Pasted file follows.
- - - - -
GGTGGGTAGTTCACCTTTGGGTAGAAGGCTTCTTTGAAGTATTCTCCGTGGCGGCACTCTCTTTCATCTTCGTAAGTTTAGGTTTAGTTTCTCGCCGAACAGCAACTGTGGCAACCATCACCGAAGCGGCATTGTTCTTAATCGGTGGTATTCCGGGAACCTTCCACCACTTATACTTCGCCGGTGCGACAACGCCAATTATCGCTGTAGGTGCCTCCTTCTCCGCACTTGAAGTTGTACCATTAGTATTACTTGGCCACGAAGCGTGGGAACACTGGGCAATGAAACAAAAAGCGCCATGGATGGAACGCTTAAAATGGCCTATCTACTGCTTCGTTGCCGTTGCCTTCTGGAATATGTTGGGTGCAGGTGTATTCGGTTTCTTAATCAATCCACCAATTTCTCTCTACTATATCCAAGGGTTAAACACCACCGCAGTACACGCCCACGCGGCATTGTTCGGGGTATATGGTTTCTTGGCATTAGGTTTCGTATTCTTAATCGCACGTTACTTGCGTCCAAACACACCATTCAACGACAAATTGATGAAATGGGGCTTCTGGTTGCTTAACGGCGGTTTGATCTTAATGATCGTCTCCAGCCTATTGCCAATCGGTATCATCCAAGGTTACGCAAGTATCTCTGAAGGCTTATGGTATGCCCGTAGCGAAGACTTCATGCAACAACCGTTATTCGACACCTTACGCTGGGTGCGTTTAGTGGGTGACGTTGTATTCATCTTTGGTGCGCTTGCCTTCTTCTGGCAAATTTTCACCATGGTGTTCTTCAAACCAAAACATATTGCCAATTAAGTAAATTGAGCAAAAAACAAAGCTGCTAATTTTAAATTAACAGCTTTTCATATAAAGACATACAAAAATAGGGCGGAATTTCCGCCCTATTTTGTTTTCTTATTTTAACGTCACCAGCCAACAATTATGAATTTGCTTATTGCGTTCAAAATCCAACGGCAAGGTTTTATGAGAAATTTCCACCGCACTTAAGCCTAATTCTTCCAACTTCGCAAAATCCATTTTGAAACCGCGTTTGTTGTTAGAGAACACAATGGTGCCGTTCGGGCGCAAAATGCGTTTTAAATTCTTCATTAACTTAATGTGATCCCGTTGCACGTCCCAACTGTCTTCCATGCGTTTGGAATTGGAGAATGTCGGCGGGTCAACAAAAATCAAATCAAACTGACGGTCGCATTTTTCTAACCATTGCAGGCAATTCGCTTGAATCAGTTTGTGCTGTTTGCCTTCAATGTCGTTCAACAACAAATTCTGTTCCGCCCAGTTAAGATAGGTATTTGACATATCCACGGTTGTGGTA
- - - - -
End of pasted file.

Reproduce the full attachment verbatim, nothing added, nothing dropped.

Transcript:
GGTGGGTAGTTCACCTTTGGGTAGAAGGCTTCTTTGAAGTATTCTCCGTGGCGGCACTCTCTTTCATCTTCGTAAGTTTAGGTTTAGTTTCTCGCCGAACAGCAACTGTGGCAACCATCACCGAAGCGGCATTGTTCTTAATCGGTGGTATTCCGGGAACCTTCCACCACTTATACTTCGCCGGTGCGACAACGCCAATTATCGCTGTAGGTGCCTCCTTCTCCGCACTTGAAGTTGTACCATTAGTATTACTTGGCCACGAAGCGTGGGAACACTGGGCAATGAAACAAAAAGCGCCATGGATGGAACGCTTAAAATGGCCTATCTACTGCTTCGTTGCCGTTGCCTTCTGGAATATGTTGGGTGCAGGTGTATTCGGTTTCTTAATCAATCCACCAATTTCTCTCTACTATATCCAAGGGTTAAACACCACCGCAGTACACGCCCACGCGGCATTGTTCGGGGTATATGGTTTCTTGGCATTAGGTTTCGTATTCTTAATCGCACGTTACTTGCGTCCAAACACACCATTCAACGACAAATTGATGAAATGGGGCTTCTGGTTGCTTAACGGCGGTTTGATCTTAATGATCGTCTCCAGCCTATTGCCAATCGGTATCATCCAAGGTTACGCAAGTATCTCTGAAGGCTTATGGTATGCCCGTAGCGAAGACTTCATGCAACAACCGTTATTCGACACCTTACGCTGGGTGCGTTTAGTGGGTGACGTTGTATTCATCTTTGGTGCGCTTGCCTTCTTCTGGCAAATTTTCACCATGGTGTTCTTCAAACCAAAACATATTGCCAATTAAGTAAATTGAGCAAAAAACAAAGCTGCTAATTTTAAATTAACAGCTTTTCATATAAAGACATACAAAAATAGGGCGGAATTTCCGCCCTATTTTGTTTTCTTATTTTAACGTCACCAGCCAACAATTATGAATTTGCTTATTGCGTTCAAAATCCAACGGCAAGGTTTTATGAGAAATTTCCACCGCACTTAAGCCTAATTCTTCCAACTTCGCAAAATCCATTTTGAAACCGCGTTTGTTGTTAGAGAACACAATGGTGCCGTTCGGGCGCAAAATGCGTTTTAAATTCTTCATTAACTTAATGTGATCCCGTTGCACGTCCCAACTGTCTTCCATGCGTTTGGAATTGGAGAATGTCGGCGGGTCAACAAAAATCAAATCAAACTGACGGTCGCATTTTTCTAACCATTGCAGGCAATTCGCTTGAATCAGTTTGTGCTGTTTGCCTTCAATGTCGTTCAACAACAAATTCTGTTCCGCCCAGTTAAGATAGGTATTTGACATATCCACGGTTGTGGTA